Wednesday, January 30, 2013

Cold nights = Tack cleaning time!

Last night the temperatures here were a frigid -25 celcius, not including the wind chill. I believe that was closer to -40-ish at times... yuck! It was definitely too cold for my lesson kids to ride so we went with a plan "B". We did vital signs, heights, weights and descriptions of all of the horses in the toasty warm barn instead of riding. I was having a look at my collection of saddles in the basement and determined that some looked a bit on the dry side. Mostly the ones that don't see a lot of use. I got the good leather conditioner out and went to work! My favorite product is this stuff, Belvoir leather balsam made by Carr & Day Martin. It's got beeswax and lanolin in it, actually smells quite nice and leaves your hands nice & soft too! Most leather seems to just inhale this stuff and it makes the leathe super supple.
Personally, I find using a cloth to clean tack to be a bit of a pain so one day I found an old holey sock and stuck that on my hand and used that for cleaning. Then one year I got some of these cotton "roping" gloves as we call them (prevents rope burn on your hands) and thought... hmm... those would be perfect for tack cleaning!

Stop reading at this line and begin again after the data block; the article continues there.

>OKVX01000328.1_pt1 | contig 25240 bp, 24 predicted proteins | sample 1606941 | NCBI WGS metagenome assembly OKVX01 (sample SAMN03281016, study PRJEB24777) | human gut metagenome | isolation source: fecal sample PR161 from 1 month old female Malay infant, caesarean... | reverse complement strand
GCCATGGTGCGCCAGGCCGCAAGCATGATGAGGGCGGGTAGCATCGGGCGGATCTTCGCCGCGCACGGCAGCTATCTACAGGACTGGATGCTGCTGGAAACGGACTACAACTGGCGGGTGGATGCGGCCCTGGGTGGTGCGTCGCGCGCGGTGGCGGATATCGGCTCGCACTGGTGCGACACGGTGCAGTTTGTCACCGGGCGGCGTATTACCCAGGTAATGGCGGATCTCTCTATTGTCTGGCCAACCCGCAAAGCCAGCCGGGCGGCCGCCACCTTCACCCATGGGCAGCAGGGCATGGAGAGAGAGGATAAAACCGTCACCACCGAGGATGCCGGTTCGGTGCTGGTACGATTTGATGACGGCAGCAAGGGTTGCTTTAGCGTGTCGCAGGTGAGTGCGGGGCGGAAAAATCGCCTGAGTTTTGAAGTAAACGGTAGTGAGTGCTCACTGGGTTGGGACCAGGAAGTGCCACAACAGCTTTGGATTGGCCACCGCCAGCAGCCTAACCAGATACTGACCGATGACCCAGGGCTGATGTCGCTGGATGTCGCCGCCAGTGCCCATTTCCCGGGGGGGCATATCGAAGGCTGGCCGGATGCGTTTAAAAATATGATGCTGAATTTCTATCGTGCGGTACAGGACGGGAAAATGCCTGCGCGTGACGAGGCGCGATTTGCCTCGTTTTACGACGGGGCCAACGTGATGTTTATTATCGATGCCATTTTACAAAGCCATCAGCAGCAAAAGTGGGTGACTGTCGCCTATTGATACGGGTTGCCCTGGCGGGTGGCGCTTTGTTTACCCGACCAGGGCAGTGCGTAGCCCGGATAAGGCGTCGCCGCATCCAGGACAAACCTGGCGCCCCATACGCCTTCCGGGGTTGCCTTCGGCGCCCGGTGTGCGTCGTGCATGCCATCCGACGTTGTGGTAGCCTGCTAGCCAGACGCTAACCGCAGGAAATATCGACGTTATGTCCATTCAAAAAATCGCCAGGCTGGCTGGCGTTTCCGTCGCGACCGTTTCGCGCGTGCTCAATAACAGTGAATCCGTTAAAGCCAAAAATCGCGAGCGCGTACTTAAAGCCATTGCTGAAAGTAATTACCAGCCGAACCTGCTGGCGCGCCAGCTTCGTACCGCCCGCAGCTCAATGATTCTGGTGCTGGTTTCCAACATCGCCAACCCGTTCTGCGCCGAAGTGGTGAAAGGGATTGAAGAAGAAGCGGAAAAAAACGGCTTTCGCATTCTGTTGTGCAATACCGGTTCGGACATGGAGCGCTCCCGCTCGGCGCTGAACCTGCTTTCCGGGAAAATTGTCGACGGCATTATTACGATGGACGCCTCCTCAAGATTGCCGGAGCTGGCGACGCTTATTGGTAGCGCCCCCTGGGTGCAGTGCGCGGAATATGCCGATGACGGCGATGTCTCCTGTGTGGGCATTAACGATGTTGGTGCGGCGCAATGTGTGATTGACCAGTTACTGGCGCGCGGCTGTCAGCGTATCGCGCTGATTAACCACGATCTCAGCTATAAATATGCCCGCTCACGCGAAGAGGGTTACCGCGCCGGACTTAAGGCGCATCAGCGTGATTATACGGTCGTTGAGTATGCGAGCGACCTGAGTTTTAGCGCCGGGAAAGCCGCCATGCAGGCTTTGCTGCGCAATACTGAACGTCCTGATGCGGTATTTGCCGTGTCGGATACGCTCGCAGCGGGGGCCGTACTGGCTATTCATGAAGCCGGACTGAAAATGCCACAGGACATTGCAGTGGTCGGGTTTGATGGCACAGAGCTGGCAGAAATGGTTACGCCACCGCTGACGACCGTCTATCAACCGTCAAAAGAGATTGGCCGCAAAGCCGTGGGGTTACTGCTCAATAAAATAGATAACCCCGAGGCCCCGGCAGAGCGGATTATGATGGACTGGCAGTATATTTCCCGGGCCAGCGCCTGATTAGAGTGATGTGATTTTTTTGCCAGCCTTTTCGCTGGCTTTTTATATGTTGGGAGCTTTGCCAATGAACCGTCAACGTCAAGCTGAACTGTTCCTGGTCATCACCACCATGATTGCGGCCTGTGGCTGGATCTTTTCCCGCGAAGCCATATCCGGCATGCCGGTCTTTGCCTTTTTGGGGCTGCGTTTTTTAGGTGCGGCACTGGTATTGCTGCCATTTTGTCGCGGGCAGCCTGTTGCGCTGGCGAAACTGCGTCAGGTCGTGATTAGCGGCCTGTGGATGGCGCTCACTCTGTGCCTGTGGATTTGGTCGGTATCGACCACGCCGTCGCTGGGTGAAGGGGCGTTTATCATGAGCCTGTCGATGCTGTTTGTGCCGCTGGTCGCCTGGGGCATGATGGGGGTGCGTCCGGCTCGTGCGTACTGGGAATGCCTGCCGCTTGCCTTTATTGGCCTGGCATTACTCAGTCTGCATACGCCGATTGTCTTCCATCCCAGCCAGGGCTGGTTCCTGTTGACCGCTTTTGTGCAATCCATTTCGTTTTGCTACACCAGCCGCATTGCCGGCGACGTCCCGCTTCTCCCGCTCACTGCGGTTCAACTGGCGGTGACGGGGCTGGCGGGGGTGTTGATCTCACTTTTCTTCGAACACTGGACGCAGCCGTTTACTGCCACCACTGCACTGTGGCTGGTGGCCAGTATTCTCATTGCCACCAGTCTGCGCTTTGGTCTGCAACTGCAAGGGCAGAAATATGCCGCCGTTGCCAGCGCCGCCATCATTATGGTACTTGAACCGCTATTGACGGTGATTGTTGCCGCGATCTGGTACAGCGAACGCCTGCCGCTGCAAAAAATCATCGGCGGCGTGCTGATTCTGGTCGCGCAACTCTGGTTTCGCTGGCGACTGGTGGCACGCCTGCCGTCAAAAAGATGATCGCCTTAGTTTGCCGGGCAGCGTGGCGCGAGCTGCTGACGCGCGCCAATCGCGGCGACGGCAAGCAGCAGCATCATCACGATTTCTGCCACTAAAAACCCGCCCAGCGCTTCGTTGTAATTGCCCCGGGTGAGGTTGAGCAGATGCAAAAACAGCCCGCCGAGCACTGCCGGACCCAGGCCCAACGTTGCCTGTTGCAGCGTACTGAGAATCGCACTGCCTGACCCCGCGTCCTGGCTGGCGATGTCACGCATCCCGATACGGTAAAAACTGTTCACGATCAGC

They work great for really getting your hands in & around the saddles to clean & condition. I find it really interesting to compare the english saddles (mostly made in the UK) to the western saddles (made here in N.America). The leather on the english saddles is just like butter, it seems to stay relatively supple and doesn't crack. Some of the saddles look well used but really, don't let on just how old they are. The westerns are a different story. The leather is a lot different and not quite as supple as the english leather. It seems to tend to get surface 'crazing' easier too. My poor old Great West Saddle seems to be a bit of a project to keep from going downhill. I gave it a really good cleaning & conditioning but I think it has deteriorated some since I first got it. I think it had seen a lot of riding & use in it's life, so it's understandable. I think the main reason the leather is so different between english & western saddles is how they tanned them. Must be. I really don't know much about tanning, other than the chemicals they used to use to tan english leather were quite toxic... and are now banned I believe. Perhaps that's why our modern day saddles don't seem to last as long as the old saddles of 100 years ago? I wonder if they maybe used different breeds of cattle to make saddle leather in England vs. N.America? Not sure if that would have much to do with things or not. Different climate too? I think on average, N. America is a lot drier than it is in the UK and perhaps that damp weather helped keep the leather nicer? Though I do hear a lot of people saying that they have trouble with mold & rot over there. We have dry rot here, everything may look fine and then you notice that stitching has just disintegrated. Aside from conditioning saddles regularly, I'm not sure what to do about that. I'm wondering if I should perhaps be using a different cleaning/conditioning product on the western saddles than the english saddles? Lexol instead perhaps? I'm leery to use oil and such as I've heard bad things about it rotting the stitching. Lots of tack cleaning food for thought when we're stuck inside in the winter!

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